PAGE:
(Pictured: Diahann Carroll and Vic Damone, 1986.)
If this blog has a motto in recent years, it might be “you gotta pick your spots.” I don’t write memorial posts for every musician who passes from the scene because in many cases, other writers are better qualified than I. However, as somebody who grew up with easy-listening music and as a former elevator-music DJ, I think I might be entitled to write about Vic Damone, possessor of the easy-listeningest name ever, who died this week at the age of 89.
It wasn’t his real name: he was born Vito Farinola, a first-generation Italian-American from Brooklyn. Damone was his mother’s maiden name. An usher’s job at the Paramount Theater in New York City brought him into contact with various celebrities including Perry Como, who is said to have encouraged him to pursue a singing career. In 1947, 19-year-old Damone was the winning contestant on the radio show Arthur Godfrey’s Talent Scouts, and that same year he scored two Top-10 hits, “I Have But One Heart” and “You Do.” In 1949, as his TV and nightclub career was taking off, he hit #1 with “You’re Breaking My Heart.” Between 1947 and 1954, he charted 36 times, including the #4 hit “My Heart Cries for You” in 1951.
(“My Heart Cries for You” was a monster. At least seven competing versions of it were out at the same time; Guy Mitchell did it first and took it to #2 while Dinah Shore hit #3.)
The coming of rock ‘n’ roll in the middle of the 1950s made it harder for crooners like Damone to score radio hits, although his best-known hit came in 1956: “On the Street Where You Live” from My Fair Lady, which made the Top 10 on three Billboard charts in that pre-Hot 100 day. Its position of #8 on the Best Sellers chart came in July, alongside Elvis, Pat Boone, and Fats Domino in the Top 10 (but also with Perry Como, Gogi Grant’s “The Wayward Wind,” and two versions of “Moonglow” from the movie Picnic). As the hit songs became scarcer, it’s possible he got his most consistent airplay from a couple of Christmas songs that appeared on those Firestone collections so popular in the 60s.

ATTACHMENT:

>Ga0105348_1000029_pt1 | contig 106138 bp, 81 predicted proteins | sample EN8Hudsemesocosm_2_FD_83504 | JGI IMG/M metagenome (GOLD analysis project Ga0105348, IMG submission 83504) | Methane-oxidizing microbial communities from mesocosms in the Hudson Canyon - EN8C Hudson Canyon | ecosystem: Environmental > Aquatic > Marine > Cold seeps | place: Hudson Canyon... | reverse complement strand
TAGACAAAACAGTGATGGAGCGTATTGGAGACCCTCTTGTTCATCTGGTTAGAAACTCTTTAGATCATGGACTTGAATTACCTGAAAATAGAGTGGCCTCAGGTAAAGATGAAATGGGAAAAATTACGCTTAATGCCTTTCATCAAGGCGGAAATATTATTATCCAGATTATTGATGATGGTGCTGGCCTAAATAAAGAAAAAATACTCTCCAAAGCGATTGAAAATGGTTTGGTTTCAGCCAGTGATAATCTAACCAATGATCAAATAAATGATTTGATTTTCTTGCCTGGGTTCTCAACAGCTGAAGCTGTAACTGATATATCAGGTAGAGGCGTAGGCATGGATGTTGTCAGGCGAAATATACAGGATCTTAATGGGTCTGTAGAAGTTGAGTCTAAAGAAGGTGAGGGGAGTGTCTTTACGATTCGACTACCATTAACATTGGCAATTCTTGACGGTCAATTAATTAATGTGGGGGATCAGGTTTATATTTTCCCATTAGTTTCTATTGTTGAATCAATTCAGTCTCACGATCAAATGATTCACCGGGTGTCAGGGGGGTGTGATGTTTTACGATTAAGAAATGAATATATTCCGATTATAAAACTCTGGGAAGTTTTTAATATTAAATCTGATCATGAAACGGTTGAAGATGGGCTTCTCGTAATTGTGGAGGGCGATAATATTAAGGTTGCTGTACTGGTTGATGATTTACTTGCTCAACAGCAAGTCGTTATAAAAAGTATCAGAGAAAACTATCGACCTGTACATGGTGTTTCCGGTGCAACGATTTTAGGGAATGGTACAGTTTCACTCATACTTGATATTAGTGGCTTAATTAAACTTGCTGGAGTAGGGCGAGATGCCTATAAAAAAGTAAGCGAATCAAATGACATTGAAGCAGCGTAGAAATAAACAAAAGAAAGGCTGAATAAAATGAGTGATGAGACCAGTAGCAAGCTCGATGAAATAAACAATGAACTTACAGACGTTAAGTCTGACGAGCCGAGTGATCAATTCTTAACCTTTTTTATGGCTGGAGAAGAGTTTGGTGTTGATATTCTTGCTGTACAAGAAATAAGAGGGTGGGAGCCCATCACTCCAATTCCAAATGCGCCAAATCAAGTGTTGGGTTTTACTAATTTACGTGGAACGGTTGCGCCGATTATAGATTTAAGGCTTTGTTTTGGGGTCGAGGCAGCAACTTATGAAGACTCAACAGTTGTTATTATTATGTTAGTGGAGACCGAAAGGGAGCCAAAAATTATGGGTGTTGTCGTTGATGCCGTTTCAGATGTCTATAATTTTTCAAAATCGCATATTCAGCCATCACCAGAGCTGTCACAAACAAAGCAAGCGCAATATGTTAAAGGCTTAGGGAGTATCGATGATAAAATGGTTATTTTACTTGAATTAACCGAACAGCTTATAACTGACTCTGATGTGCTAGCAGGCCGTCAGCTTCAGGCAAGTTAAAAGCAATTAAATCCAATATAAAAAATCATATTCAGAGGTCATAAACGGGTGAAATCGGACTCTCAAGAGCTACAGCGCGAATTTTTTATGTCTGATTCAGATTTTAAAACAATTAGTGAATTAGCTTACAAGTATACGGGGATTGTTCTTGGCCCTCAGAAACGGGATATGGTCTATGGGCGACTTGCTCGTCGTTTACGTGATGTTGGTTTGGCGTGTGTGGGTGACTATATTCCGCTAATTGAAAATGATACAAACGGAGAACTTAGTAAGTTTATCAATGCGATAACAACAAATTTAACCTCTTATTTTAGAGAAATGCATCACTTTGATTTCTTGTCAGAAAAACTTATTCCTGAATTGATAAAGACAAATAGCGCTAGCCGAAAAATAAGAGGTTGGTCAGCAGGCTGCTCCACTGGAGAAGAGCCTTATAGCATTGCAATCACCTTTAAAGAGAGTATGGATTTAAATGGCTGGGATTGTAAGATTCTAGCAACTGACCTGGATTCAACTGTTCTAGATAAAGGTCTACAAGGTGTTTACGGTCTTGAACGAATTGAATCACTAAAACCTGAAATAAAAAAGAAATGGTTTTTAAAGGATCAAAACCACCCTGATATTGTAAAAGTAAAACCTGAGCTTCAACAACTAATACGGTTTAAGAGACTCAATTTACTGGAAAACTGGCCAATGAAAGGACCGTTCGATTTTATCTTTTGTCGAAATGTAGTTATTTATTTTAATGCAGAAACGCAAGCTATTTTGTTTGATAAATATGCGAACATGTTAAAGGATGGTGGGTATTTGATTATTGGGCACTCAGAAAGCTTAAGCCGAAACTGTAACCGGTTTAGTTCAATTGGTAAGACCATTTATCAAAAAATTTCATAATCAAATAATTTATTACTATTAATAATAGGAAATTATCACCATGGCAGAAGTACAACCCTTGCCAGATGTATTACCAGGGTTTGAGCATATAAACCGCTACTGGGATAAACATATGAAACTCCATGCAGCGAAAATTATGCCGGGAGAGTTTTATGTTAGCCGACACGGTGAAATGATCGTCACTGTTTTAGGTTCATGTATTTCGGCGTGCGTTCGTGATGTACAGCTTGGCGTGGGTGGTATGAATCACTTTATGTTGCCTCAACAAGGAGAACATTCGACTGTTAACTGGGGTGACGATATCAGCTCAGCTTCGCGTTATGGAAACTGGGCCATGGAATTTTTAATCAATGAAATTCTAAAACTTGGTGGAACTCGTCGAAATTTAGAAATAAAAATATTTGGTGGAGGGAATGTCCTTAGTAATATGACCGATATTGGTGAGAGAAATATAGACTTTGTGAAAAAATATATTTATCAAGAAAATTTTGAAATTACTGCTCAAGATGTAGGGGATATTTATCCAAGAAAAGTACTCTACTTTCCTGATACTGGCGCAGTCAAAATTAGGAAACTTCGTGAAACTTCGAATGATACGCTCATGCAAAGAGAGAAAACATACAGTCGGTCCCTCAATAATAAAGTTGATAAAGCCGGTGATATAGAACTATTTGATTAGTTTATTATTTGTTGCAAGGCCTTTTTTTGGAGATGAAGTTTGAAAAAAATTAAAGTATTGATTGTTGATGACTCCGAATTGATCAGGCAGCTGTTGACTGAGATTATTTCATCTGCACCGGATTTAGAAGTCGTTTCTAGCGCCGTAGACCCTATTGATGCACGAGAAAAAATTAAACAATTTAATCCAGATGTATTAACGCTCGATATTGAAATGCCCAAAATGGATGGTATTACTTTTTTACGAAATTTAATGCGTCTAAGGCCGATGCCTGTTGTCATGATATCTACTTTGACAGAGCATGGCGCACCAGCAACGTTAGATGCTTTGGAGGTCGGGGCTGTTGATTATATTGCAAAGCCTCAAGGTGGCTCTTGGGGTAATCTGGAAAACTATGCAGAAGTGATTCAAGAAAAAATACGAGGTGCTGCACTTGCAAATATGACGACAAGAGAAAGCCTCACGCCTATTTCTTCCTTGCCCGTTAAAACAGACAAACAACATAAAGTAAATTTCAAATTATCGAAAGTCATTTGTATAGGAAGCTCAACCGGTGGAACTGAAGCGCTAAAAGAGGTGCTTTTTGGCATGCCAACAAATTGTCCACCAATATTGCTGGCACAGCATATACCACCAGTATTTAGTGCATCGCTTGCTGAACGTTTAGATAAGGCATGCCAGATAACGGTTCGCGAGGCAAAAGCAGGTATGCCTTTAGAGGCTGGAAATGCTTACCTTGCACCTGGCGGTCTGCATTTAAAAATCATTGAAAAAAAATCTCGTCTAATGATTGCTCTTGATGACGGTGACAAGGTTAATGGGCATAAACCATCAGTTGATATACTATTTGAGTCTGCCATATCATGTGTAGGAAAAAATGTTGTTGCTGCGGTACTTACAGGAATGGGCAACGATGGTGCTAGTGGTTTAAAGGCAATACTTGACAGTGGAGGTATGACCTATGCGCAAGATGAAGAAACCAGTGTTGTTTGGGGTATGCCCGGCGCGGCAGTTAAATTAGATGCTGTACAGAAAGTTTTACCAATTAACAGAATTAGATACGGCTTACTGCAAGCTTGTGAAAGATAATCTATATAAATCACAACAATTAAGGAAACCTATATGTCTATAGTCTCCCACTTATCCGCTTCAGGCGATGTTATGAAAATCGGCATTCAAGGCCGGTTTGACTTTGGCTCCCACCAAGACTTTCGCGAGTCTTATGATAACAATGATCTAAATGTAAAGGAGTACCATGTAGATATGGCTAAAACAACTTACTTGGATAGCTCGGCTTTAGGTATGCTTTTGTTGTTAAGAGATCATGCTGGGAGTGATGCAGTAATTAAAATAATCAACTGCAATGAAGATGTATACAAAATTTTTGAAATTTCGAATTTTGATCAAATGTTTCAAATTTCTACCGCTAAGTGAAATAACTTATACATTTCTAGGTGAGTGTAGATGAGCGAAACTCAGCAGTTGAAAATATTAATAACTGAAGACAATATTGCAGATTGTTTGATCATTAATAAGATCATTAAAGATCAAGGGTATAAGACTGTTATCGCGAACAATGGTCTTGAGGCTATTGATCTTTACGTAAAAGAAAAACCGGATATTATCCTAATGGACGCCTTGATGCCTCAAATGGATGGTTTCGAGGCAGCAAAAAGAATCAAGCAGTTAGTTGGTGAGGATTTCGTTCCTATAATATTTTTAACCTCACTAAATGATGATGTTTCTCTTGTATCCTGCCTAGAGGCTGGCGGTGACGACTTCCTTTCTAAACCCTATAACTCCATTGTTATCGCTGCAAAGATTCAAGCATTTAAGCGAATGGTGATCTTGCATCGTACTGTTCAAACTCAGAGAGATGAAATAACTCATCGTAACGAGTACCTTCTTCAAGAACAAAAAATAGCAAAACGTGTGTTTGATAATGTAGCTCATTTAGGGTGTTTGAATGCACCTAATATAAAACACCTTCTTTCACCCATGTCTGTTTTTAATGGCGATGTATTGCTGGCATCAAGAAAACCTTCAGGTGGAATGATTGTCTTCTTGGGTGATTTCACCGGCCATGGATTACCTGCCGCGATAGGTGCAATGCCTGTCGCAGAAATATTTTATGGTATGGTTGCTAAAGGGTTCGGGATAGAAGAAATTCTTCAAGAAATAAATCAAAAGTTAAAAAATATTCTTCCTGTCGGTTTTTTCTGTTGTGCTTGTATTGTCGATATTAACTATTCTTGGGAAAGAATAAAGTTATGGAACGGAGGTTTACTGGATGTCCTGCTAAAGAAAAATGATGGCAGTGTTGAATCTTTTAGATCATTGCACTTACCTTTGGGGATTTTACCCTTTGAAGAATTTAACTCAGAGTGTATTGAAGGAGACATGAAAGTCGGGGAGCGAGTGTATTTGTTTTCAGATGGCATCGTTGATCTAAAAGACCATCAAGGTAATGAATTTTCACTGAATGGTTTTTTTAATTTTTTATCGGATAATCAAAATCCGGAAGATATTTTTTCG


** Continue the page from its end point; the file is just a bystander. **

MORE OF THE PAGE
By the middle of the 1950s, Damone had launched an acting career, appearing in stage musicals, on TV, and in the movies well into the 1960s. He also hosted a couple of variety shows in the late 50s and early 60s. His best-known acting role today is probably from The Dick Van Dyke Show, where he guested as singer Ric Vallone. He is said to have turned down the role of Johnny Fontaine in The Godfather.
Vic Damone retired from performing after a stroke in 2002, although he gave one last public performance in 2011. He was married five times. His first wife, actress Pier Angeli, reportedly left James Dean to marry him; after their divorce, he was involved in a messy custody battle over the couple’s son. Wife #4 was actress Diahann Carroll; they were married from 1987 to 1996.
The phenomenon of the Italian-American crooner is an interesting one: Damone, Como, Frank Sinatra, Tony Bennett, Dean Martin, Al Martino, and Jerry Vale are the most famous, but there were quite literally dozens of others, first coming up in the 1930s and remaining fixtures in nightclubs and on TV for the next 40 or 50 years. While many of them sound remarkably bland to our ears today (as a callow youngster, I used to call Damone “the whitest man in show business”), they worked with legendary composers and arrangers. Damone, for example, made two of his best-selling and most-acclaimed albums with famed Sinatra collaborator Billy May in the early 60s.
We have said around here in the past that one of the purposes of art is to show people things they can’t see for themselves. But it can also be to take people out of a moment and away to some other place. That’s the art of the Italian-American crooner. As you sit in a club with your date, with gin and tonics and a candle on the table, or in front of the TV at home, while the dog barks in the kitchen and traffic rumbles outside, the crooner takes you to romantic places, idealized places, lonely places, and for five minutes or 15 minutes or an hour, you can live lives other than your own.
As artistic gifts go, that’s not a bad one to have.